Making Sense of Catastrophes

If we were to survey the things various pastors have said from their pulpits about the recent tsunami in Japan, I suspect that we might find three types of comment: 1) those who see this event as God’s judgment on Japan for not believing, 2) those who see this event as part of the problem of evil, with God bringing peace and good news into the midst of the catastrophe, and 3) those who see God’s involvement in such events as somewhat of a mystery.

It is precisely in this sort of event when our theological questions cease being academic discussions and become either helpful or dangerous.  For example, if we believe that this event was God’s judgment on the Japanese, we will be less likely to try to help the survivors.  Or if we think giving help can only be motivated by the possibility of salvation, then our help may actually be counterproductive to its purpose.  Help purely in the service of a narrowly defined sense of evangelism is more likely to turn others away from the gospel in disgust than to draw them in.

It is also a time when imprecision in our biblical theology goes from innocent to dangerous.  For example, how do we reconcile 2 Samuel 24:1 with 1 Chronicles 21:1?  The first says that God tempted David to take a census, while the second says that the Satan tempted David to take this very same census.  Unless we want to allow for contradiction, the only solution I can think of is to see a development in theological precision between the earlier Samuel and the later Chronicles.  The New Testament confirms this trajectory of understanding when James 1:13 says that God does not tempt anyone.

It seems an inescapable conclusion that some of what the older parts of the Old Testament ascribe to God’s direct action (like sending an evil spirit on Saul–1 Sam. 16:14) are likely things that God allows rather than directly causes.  Similarly, many parts of the Old Testament–especially the historical books–have a very general sense of good and evil consequence:  those who do good receive prosperity in this life; those who do evil suffer in this life.  In the New Testament especially this view gains precision.  After all, the most righteous man of all–Jesus–dies on a cross.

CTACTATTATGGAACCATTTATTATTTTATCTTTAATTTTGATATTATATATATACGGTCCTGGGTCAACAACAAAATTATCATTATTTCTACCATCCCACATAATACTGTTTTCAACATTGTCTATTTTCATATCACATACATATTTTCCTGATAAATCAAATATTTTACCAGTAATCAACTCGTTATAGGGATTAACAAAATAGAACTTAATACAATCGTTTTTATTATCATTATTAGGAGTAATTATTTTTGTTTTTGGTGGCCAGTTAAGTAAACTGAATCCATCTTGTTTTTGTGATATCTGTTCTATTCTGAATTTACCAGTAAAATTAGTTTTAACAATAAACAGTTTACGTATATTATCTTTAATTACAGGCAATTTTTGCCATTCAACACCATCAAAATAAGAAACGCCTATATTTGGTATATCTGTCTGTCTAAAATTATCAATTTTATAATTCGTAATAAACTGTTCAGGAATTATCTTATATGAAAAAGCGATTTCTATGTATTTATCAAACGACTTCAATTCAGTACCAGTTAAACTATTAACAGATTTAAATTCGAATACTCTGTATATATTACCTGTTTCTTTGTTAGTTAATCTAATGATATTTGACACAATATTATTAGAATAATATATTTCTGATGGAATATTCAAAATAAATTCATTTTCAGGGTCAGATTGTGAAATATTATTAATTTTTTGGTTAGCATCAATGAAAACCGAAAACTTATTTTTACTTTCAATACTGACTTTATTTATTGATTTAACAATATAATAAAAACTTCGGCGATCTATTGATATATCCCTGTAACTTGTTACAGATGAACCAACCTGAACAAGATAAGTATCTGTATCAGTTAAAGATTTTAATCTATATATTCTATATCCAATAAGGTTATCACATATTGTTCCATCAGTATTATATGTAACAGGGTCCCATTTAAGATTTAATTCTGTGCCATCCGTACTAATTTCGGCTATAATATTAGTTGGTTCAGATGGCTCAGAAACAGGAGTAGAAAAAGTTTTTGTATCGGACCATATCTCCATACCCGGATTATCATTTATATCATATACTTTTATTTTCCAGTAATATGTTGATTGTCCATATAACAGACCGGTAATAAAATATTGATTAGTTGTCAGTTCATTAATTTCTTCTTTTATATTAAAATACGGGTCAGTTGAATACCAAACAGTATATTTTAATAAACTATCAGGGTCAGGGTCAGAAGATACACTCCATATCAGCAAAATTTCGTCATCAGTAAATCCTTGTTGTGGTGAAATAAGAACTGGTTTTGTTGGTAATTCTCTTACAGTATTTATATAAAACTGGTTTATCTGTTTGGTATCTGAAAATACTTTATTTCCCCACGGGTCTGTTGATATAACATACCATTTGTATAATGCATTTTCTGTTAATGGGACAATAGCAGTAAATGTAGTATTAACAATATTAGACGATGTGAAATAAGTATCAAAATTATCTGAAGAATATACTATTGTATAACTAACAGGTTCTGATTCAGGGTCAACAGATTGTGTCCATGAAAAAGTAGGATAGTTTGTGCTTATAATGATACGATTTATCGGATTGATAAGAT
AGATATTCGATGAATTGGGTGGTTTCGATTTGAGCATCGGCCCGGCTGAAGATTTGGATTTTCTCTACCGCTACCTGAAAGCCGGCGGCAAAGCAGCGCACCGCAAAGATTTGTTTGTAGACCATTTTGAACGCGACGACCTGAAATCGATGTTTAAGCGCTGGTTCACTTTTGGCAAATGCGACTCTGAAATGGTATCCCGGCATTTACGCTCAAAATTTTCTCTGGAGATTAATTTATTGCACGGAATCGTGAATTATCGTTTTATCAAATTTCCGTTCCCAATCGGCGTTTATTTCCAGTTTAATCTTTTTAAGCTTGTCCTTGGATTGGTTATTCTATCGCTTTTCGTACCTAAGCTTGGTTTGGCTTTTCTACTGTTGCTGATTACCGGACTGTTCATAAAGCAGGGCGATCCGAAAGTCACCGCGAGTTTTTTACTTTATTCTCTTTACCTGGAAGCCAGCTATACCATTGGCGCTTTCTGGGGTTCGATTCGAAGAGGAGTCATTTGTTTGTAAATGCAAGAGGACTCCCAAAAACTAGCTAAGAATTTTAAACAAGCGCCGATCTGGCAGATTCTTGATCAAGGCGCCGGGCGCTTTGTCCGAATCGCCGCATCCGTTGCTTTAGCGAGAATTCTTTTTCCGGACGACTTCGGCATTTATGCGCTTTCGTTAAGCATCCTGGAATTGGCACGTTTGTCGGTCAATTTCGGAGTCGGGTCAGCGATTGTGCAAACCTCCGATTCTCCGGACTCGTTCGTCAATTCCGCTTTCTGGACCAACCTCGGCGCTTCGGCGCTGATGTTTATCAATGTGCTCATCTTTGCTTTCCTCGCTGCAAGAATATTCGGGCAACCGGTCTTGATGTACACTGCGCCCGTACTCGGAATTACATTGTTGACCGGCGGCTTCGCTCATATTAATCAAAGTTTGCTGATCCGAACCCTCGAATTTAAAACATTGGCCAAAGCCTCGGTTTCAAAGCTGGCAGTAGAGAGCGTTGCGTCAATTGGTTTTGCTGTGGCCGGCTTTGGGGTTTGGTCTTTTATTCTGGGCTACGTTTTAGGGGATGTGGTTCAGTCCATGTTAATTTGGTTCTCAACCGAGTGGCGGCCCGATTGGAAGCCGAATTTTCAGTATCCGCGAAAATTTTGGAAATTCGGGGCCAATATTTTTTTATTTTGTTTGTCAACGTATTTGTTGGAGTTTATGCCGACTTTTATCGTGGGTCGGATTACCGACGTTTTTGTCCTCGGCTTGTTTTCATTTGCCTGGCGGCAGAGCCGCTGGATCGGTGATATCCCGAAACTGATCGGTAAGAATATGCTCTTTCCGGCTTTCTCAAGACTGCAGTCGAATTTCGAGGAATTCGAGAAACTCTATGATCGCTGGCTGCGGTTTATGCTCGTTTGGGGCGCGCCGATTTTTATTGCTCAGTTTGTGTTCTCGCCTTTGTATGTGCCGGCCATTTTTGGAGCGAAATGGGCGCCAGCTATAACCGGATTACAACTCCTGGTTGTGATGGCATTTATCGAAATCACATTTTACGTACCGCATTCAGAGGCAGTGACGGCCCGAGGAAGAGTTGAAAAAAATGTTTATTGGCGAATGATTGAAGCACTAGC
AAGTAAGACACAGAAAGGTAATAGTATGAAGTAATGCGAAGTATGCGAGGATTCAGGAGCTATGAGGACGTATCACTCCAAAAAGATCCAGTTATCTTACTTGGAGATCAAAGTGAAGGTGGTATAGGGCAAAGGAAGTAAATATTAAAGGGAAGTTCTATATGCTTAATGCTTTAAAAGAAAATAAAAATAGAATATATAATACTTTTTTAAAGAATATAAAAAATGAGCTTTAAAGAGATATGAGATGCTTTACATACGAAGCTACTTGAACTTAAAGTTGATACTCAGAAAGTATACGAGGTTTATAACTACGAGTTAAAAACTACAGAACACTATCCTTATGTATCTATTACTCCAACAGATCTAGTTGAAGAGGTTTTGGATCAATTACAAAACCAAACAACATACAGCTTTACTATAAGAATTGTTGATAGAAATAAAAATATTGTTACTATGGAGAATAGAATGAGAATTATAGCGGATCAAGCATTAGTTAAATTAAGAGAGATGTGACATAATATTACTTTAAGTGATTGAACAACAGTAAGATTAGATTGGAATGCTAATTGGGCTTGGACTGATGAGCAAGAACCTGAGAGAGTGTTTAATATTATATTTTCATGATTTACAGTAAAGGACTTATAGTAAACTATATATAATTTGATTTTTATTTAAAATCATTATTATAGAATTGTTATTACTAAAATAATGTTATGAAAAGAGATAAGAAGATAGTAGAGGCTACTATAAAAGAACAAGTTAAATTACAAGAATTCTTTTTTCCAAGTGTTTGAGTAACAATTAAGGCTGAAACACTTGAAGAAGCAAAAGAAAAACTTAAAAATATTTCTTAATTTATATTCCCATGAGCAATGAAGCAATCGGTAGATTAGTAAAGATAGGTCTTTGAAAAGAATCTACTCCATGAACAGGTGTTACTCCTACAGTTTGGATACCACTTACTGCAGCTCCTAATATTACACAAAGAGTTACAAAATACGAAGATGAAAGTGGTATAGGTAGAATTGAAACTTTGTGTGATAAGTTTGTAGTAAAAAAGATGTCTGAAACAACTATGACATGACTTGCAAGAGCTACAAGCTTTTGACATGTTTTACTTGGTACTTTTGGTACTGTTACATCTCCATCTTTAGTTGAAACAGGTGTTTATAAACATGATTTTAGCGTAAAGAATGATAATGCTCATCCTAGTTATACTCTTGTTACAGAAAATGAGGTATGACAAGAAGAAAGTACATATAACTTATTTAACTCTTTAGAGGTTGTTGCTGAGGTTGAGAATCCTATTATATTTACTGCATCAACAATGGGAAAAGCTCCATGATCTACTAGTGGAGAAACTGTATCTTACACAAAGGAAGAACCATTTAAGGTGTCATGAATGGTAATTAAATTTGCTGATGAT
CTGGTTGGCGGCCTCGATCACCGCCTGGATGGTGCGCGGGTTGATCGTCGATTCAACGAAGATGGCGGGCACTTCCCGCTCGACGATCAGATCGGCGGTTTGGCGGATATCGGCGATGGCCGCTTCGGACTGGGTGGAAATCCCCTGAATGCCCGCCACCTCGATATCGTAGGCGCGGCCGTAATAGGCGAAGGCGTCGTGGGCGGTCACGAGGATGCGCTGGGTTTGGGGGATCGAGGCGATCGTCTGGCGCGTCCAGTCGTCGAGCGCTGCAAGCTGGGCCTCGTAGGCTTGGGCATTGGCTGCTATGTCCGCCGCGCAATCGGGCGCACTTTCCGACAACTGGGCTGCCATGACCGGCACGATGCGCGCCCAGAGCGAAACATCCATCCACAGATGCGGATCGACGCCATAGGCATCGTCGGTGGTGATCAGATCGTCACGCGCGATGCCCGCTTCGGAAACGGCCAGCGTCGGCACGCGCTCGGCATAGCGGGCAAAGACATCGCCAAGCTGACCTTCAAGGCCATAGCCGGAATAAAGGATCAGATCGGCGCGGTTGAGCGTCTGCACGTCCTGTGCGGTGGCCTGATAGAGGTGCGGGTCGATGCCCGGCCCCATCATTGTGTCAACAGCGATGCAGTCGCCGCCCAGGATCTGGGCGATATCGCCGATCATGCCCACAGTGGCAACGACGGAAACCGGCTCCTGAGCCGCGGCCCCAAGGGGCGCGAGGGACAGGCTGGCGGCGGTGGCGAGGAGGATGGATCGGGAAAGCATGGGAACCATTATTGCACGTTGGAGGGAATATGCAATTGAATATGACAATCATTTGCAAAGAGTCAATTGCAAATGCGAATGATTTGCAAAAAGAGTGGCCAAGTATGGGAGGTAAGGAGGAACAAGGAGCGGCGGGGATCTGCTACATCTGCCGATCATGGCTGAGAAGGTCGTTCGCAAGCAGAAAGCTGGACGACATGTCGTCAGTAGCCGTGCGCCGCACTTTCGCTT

So a more precise understanding is that God does not directly cause all the bad things that happen.  Further, both good things happen to bad people and bad things happen to good people.  The most accurate view is thus the third one, although with a bias toward the second.  That is to say, unless God gives you a special revelation about the Japan crisis, we must ultimately accept that his will in such events is a mystery.  We must also be confident that he is in control and does what is right.

I will also confess that I have remained with the Wesleyan-Arminian tradition because I cannot make sense of Christianity if God directly causes everything that happens in the world.  The notion that “God is love” seems to become meaningless.  If I have to try to explain how God can be love in a world where pedophiles rape and murder children, the only answer that makes any sense at all is that a world in which God has given us some degree of freedom is a better world than one in which we are slaves to his will.  But if God allows us the freedom to do evil, then some will do evil.

Romans 8:20 tells us that the creation is in the same boat with us.  I can only make sense of things if God has granted the creation some of this same freedom to continue on its course following its laws and the effect of Adam’s sin.  According to those laws, when tectonic plates build up enough pressure, massive earthquakes happen.  And when massive earthquakes happen under water, massive tsunamis happen.  And when people are living nearby, a lot of people are probably going to die.

Jesus warned his audience not to think that God was singling out the 18 who died when a tower fell on them.  “Don’t think they are worse sinners than you,” he said (Luke 13:1-5).  And when Jesus’ disciples assumed a man was blind either because he or his parents had sinned, Jesus corrects them (John 9:1-3).

So how can we make theological sense of these sorts of events in the context of Christian faith?  First, while God’s intentions in relation to such events is ultimately a mystery, given God’s revealed nature it is far more likely that he allows them rather than directly causes them.  But even more importantly, our sense of his revealed nature will lead us to picture his Spirit reaching out to those who are suffering.

Is this not the picture of God we find in Romans 5:10 when it says that Jesus died for us when we were his enemies?  And Jesus did not die only for those who would believe.  He died for everyone, including those who ultimately reject him.  For this reason, we cannot legitimately restrict evangelism–preaching the good news–to saving people’s souls.  Nor can we legitimately distinguish between helping people’s souls and helping people’s bodies.  The good news is one good news, to body and soul, to those who believe and those who do not believe.

  • Keith Campbell

    Great article!